Over a period of nearly 20 years, Hans Christian Bangsmoen was the Editor in Chief of WW World. With the trust of the management, and help from Executive Editor Einar Christian Erlingsen, they could create a magazine that reflected the organization.
We wanted to create a magazine that had some journalistic material in it, not just an information bulletin from management. I think we managed to do that pretty quickly, says Hans Christian.
“We had a small budget – “make it cheap” we were told – but being trusted and having freedom inspired us and motivated us to work hard anyway.”
The magazine was at first only published in Norwegian, but it didn’t take long before requests for writing in a global language came pouring in.
“At first we only sent out 2-3 magazines to each vessel. It was too expensive to send more than that. Also, there were mostly just two or three people on board the vessels that could read it”, says Hans Christian.
“But I was out visiting vessels and offices from time to time, and I met many international colleagues who wanted to read WW World, but obviously did not understand Norwegian. So from then on, the language of the magazine became very clear to us. We switched to English.”
Hans Christian praises Einar for the job he did, travelling himself or sending journalists out on assignments reporting back to Norway. They met people from all corners of the world and told their stories. When the magazine arrived at the front desk, fresh from the printers, the office celebrated.
“The expectations were high, but WW World obviously fulfilled the mission of having a unifying impact”, says Hans Christian.
The accident in 1989 had a big impact on the editorial staff.
“We knew almost everyone on that plane”, says Einar.
“I also made magazines for Widerøe airlines, who lost five employees.”
But they remember the volunteering spirit after the accident well.
“So much expert knowledge was gone”, Hans Christian remembers.
“However, almost everyone who had retired during the last 5 years here in Norway got called back to work and didn’t hesitate for a second. We also featured pieces about people from the Middle East and elsewhere that helped us fill the vacant positions and move forward. We wanted to tell the story about how we made it through and how each and one of us made a big contribution. I remember we spent a lot of time on the first issue after the accident.”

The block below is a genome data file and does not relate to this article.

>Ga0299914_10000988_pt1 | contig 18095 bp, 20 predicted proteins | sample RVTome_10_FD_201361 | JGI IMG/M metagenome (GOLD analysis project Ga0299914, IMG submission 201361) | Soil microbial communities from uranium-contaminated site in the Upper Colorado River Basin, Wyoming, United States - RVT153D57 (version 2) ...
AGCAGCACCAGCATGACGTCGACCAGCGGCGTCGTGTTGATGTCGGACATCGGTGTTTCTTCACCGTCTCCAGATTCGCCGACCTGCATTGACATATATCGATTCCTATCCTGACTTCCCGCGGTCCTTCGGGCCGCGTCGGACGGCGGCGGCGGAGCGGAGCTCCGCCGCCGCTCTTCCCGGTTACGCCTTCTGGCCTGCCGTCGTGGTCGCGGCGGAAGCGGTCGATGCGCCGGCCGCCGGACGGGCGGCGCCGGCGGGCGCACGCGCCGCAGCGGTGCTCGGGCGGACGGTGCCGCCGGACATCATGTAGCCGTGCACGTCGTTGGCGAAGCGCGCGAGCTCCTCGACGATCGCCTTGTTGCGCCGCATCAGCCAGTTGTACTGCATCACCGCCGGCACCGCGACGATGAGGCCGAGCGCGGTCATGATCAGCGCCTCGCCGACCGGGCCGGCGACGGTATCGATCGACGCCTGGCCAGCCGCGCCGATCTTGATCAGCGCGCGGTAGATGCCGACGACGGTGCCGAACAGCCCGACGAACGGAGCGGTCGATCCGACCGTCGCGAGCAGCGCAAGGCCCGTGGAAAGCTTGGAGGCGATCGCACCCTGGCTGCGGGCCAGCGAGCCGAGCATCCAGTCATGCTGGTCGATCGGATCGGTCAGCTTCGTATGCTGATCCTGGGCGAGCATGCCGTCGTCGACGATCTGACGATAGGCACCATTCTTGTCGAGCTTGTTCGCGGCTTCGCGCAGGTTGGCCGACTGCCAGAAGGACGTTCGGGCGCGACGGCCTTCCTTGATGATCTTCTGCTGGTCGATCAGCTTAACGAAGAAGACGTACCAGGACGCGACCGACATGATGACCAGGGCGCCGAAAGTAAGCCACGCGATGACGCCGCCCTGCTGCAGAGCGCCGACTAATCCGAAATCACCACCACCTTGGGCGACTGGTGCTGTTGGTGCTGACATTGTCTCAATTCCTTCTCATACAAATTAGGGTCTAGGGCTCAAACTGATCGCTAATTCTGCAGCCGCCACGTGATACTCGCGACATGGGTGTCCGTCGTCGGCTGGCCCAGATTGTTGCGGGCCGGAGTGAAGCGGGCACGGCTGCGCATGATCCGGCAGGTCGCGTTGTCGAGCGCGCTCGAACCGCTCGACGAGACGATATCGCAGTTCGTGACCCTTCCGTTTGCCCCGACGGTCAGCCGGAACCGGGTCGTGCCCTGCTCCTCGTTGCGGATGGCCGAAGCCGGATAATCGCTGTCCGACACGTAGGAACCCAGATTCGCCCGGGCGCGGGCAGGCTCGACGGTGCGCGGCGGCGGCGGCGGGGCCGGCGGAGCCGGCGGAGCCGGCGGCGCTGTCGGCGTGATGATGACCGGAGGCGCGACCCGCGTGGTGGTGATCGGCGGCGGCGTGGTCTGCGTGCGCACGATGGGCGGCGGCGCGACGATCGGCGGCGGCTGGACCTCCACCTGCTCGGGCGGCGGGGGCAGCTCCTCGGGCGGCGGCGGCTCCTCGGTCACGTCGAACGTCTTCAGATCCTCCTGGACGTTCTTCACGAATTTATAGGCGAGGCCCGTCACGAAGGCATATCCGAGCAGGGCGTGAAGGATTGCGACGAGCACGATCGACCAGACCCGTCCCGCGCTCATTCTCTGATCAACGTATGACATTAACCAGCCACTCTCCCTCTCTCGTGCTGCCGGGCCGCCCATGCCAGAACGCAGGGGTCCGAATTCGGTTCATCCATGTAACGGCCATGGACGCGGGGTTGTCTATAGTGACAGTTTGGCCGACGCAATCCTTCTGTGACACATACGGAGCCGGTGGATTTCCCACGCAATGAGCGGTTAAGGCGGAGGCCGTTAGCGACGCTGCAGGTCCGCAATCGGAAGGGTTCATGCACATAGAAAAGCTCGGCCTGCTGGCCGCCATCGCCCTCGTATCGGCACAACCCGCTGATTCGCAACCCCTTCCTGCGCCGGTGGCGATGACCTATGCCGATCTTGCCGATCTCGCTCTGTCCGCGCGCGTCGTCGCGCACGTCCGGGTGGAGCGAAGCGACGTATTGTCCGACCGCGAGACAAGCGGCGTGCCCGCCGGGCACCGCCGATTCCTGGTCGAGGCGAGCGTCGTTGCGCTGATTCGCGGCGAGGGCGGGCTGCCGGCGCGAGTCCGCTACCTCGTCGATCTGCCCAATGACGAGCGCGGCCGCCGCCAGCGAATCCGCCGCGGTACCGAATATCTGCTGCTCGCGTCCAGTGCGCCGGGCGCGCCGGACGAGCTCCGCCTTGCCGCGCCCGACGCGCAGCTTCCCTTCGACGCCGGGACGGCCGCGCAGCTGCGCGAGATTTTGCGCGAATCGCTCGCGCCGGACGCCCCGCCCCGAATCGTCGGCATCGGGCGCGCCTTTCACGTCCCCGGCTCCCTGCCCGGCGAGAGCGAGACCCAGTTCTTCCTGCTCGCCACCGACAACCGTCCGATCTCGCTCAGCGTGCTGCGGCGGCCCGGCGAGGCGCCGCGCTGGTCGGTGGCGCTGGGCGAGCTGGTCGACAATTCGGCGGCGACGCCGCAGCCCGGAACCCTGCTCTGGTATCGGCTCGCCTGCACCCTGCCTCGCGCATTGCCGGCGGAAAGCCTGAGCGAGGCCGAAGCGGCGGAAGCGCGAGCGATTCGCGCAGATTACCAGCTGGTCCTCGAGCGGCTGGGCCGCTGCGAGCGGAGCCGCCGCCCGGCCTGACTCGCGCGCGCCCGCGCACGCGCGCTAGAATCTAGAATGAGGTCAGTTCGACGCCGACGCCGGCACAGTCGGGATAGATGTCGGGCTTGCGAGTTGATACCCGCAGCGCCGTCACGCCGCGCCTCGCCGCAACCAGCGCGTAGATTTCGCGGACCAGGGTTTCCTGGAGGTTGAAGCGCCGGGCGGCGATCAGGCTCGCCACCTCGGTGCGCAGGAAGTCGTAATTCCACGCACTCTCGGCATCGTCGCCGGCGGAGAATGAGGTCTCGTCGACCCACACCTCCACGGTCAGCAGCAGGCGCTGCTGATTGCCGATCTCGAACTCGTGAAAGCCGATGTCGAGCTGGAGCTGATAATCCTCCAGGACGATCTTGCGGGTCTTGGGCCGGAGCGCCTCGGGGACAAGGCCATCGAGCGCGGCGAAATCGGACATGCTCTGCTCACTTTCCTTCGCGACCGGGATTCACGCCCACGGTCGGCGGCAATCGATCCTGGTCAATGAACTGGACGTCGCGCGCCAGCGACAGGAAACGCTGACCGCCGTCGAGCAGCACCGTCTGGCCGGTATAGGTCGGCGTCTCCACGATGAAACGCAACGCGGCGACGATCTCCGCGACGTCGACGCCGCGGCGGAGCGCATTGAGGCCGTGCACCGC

The two founders appreciate the management’s involvement in developing the magazine.
“To me, Leif Terje Løddesøl has had the greatest influence. He gave me freedom, got involved and showed great interest in the work we were doing. We could interview him any time about any thing and he would stand up for his beliefs”, says Hans Christian.
“I think Ingar Skaug too showed a huge interest in the magazine. Perhaps for one particular reason; he wanted to use it as an organizational tool. He was very conscious of that”, Einar adds.
“Has there ever been any controversy regarding the material that has been printed?”
“We had a case or two where things ended up on print that perhaps should not have. But in general we were never doubted by the management,” says Hans Christian.
“What are the highlights of your WW World careers?”
“Meeting those we call the Heroes of Tampa was terrific. That was probably one of the highlights for me as a journalist”, says Einar.
“I remember the Tampa press conference in Singapore very well. It was the biggest press conference ever held in Singapore at the time. I was nervous as hell because all eyes were on the Tampa Captain and Chief Officer, with journalists ready to create even more tension between us and Norway towards Australia. This was on live television in Australia. But we had rehearsed all night, and our guys were terrific. I was very proud of our efforts”, says Hans Christian.